San Joaquin Valley
Located in the middle of California, the San Joaquin Valley is bracketed on both sides by mountain ranges. Long and flat, the valley’s hot, dry summers are followed by cool, foggy winters that make it one of the most productive agricultural regions in the world.
The valley stretches from across mid-California between coastal ranges in west and the Sierras on the east. The region includes large cities such as Fresno and Bakersfield, national parks such as Yosemite and Kings, millions of people, and fertile farmland.
As is the case across California and the west, the San Joaquin Valley and its multi-billion dollar agricultural industry relies on water.
Irrigation began in the San Joaquin Valley in the 1870s. In the 20th century, the federal Central Valley Project and State Water Project (about 30 percent of SWP water is used for irrigation) helped deliver water to the valley. As farming continued to expand and California’s population surged, water use intensified.
Today, San Joaquin Valley crops include grapes, tomatoes, hay, sugar beets, nuts, cotton and a multitude of other fruits and vegetables. At the same time, water used to grow these crops has led to the need for agricultural drainage.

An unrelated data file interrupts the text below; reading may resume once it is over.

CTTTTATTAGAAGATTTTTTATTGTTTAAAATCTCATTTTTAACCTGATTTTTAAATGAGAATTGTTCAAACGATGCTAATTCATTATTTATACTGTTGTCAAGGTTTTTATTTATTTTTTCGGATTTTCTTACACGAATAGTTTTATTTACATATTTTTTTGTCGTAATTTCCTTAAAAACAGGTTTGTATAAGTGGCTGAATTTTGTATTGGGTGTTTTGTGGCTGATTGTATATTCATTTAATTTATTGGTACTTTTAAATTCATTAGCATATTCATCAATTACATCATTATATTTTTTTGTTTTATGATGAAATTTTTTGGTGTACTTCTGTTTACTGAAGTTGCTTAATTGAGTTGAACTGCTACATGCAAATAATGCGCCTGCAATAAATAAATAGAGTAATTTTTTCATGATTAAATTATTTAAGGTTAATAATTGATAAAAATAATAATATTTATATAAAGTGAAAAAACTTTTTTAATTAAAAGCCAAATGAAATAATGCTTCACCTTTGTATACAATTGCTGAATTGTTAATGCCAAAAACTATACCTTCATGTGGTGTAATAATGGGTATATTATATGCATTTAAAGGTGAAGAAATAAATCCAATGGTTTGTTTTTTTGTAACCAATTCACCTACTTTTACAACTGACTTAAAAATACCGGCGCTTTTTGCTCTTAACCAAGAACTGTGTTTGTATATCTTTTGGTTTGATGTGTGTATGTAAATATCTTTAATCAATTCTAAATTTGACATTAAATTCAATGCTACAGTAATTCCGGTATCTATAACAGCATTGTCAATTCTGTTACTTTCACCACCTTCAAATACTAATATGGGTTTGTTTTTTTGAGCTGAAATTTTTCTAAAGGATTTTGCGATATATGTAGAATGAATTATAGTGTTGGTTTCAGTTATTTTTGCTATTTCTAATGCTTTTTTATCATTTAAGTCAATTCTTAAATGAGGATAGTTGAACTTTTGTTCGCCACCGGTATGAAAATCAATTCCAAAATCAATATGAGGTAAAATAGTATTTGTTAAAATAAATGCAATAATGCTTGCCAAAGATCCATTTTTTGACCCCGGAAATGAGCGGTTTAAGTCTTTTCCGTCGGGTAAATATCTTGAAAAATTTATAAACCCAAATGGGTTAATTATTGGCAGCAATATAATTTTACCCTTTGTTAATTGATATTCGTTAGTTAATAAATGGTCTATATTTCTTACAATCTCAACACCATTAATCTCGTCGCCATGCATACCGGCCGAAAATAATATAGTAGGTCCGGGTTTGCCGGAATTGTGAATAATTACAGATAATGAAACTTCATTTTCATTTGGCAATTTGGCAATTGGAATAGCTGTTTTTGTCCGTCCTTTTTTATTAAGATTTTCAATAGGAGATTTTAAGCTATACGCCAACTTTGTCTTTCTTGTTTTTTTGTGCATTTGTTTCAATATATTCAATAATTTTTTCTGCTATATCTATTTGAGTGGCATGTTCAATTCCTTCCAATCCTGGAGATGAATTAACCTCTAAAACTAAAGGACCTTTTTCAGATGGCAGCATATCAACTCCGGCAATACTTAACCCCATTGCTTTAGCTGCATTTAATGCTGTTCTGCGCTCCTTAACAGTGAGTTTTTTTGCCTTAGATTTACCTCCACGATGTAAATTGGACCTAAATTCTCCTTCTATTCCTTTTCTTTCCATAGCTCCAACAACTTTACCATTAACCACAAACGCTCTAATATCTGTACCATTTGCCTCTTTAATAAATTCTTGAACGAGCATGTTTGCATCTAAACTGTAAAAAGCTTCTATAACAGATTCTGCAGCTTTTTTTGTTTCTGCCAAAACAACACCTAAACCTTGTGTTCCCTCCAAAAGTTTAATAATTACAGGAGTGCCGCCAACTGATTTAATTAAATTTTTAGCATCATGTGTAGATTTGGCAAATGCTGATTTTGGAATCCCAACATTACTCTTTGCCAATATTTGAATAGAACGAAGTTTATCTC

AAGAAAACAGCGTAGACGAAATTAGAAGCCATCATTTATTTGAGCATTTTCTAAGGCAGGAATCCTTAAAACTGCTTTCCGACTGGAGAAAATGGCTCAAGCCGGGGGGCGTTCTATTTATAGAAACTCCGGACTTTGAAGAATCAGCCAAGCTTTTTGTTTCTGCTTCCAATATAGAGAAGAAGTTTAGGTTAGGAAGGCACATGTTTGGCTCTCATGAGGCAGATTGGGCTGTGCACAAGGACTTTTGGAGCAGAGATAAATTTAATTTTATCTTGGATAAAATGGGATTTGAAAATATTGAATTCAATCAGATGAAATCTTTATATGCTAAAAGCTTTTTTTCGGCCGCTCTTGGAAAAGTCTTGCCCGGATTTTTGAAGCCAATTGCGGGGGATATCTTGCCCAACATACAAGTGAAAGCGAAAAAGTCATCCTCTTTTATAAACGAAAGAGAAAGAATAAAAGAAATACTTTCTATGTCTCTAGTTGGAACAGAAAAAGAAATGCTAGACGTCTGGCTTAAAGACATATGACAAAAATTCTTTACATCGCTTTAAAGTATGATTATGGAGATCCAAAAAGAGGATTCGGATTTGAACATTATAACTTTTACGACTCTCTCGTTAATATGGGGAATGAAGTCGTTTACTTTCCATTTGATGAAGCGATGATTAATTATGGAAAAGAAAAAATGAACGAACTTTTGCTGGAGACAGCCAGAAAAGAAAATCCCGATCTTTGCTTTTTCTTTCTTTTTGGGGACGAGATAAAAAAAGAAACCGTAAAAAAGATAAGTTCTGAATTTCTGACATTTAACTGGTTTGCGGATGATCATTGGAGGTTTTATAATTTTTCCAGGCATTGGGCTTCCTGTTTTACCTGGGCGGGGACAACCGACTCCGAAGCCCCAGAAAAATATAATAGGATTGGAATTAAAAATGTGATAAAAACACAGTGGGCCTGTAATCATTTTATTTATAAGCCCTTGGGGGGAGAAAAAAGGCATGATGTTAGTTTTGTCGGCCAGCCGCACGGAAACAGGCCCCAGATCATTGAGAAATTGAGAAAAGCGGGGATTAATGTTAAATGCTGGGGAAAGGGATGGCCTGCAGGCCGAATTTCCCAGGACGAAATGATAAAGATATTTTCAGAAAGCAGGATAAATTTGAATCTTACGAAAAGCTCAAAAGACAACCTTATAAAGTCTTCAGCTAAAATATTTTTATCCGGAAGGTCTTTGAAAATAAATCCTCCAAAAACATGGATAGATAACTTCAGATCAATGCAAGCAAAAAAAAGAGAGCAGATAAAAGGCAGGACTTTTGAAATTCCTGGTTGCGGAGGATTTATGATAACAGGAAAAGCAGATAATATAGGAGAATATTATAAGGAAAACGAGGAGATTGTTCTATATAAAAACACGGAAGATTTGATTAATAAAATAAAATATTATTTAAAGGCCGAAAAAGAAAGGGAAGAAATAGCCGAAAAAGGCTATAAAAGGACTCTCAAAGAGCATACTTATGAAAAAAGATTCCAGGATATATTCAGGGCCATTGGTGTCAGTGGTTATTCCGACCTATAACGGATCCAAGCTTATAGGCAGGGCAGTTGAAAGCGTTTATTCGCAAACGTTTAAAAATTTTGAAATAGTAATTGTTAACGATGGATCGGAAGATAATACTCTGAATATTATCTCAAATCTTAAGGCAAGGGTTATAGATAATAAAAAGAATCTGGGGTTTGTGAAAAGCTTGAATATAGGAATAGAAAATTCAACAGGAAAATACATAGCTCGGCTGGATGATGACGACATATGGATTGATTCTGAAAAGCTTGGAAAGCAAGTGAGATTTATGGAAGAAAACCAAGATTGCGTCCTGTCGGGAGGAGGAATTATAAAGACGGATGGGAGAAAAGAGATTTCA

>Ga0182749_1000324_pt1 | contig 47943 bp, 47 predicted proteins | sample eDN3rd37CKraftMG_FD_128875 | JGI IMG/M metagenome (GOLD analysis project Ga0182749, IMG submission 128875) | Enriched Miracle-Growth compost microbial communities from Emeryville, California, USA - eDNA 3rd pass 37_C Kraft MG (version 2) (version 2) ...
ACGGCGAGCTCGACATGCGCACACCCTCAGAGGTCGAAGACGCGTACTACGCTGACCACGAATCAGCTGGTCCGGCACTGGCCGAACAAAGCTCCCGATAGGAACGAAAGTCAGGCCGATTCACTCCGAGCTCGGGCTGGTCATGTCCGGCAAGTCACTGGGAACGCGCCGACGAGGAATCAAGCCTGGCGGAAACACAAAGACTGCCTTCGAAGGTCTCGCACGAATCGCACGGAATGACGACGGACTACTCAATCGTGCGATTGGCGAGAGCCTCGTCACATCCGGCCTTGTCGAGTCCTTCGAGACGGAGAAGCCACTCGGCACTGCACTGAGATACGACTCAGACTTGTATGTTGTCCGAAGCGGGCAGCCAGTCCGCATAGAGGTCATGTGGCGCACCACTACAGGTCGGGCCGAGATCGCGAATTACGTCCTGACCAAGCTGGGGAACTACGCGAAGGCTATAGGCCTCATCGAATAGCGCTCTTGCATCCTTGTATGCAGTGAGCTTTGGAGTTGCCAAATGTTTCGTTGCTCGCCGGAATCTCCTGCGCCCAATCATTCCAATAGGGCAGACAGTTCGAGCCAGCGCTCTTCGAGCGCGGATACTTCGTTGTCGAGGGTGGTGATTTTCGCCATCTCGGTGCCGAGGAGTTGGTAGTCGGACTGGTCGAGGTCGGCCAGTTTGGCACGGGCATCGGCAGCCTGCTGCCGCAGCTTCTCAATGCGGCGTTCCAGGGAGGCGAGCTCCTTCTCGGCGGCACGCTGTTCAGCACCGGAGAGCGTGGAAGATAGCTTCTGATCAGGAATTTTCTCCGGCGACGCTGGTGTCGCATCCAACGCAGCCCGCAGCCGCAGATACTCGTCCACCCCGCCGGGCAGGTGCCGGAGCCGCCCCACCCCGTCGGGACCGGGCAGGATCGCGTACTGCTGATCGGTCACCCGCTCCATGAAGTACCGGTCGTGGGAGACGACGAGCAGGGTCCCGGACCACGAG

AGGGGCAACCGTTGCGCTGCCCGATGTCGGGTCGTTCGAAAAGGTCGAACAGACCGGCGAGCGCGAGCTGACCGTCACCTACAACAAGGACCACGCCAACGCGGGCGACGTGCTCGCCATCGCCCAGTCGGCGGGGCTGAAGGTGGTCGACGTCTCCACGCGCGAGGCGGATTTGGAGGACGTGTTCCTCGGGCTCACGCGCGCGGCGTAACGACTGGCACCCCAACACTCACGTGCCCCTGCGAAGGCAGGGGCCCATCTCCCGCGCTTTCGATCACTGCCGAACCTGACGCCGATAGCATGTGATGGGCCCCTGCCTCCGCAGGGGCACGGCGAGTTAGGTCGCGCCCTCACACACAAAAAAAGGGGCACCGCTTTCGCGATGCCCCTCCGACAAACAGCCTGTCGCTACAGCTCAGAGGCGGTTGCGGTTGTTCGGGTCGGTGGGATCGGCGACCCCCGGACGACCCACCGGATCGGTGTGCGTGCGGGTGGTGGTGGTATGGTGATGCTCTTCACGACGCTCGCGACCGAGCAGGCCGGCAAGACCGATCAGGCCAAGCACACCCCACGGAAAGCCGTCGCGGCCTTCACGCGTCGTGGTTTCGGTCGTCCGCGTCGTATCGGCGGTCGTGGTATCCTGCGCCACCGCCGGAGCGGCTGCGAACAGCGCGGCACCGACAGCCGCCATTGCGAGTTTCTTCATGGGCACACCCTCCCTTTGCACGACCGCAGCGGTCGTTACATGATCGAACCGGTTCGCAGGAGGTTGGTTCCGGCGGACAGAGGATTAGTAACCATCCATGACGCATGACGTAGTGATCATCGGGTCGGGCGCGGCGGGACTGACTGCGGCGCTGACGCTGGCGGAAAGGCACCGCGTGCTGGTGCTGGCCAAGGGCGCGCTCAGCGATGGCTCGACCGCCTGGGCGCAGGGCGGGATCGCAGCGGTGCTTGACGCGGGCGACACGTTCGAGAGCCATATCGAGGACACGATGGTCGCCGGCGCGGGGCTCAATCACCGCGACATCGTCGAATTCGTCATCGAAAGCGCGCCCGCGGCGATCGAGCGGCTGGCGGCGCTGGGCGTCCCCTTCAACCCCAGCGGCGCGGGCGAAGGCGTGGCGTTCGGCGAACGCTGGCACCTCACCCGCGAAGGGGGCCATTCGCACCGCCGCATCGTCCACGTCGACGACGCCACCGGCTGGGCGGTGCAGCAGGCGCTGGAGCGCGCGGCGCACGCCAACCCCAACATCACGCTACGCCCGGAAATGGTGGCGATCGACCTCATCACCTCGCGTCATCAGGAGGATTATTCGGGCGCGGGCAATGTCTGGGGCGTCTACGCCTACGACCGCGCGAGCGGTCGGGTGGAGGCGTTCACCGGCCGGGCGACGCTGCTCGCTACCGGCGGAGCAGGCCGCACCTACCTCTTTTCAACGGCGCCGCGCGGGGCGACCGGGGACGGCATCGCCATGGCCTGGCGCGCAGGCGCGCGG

Agricultural Drainage and the San Joaquin Valley
On the west side of the San Joaquin Valley, federal and state water projects bring tons of salt to the area (the equivalent of about forty railroad cars daily according to estimates). The dense, clay soil then prevents the salty water from permeating deeply and instead it becomes part of the shallow groundwater table. The salty water collects and rises to the surface, drowning plants.
In areas without such an impermeable layer, the leached water percolates into an unconfined groundwater aquifer.
Already, the San Joaquin Valley is naturally rich in salt and trace minerals such as selenium—a geologic legacy from when the area was long-ago a part of the Pacific Ocean.
What to do, then, with all that salt?
The San Joaquin River helps drain its namesake valley in the north. However, this drainage adds salt to the river as it makes its way to the Sacramento-San Joaquin Delta and from there to San Francisco Bay. Virtually no salt leaves the southern valley and thousands of acres of land in there are not farmable due to salt buildup.
The largest single district affected by the lack of adequate drainage is the 600,000 acre Westlands Water District, the largest irrigation district in the United States. Located in the Central Valley Project’s San Luis Unit service area on the west side of the valley, Westlands has no drainage access to the San Joaquin River. According to Westlands, approximately 200,000 acres have a shallow saline water table just 5 feet or less below the surface. Another 30,000 acres have saline water 5 to 10 feet below the surface. At depths of less than 10 feet, saline water begins to affect crop productivity.
Overall, the San Joaquin Valley’s poorly drained, naturally saline soils threaten crop productivity.
Compounding these concerns, extensive groundwater extraction has caused San Joaquin land to sink, a process known as land subsidence. Land subsidence has been a particular concern in Merced and Madera counties.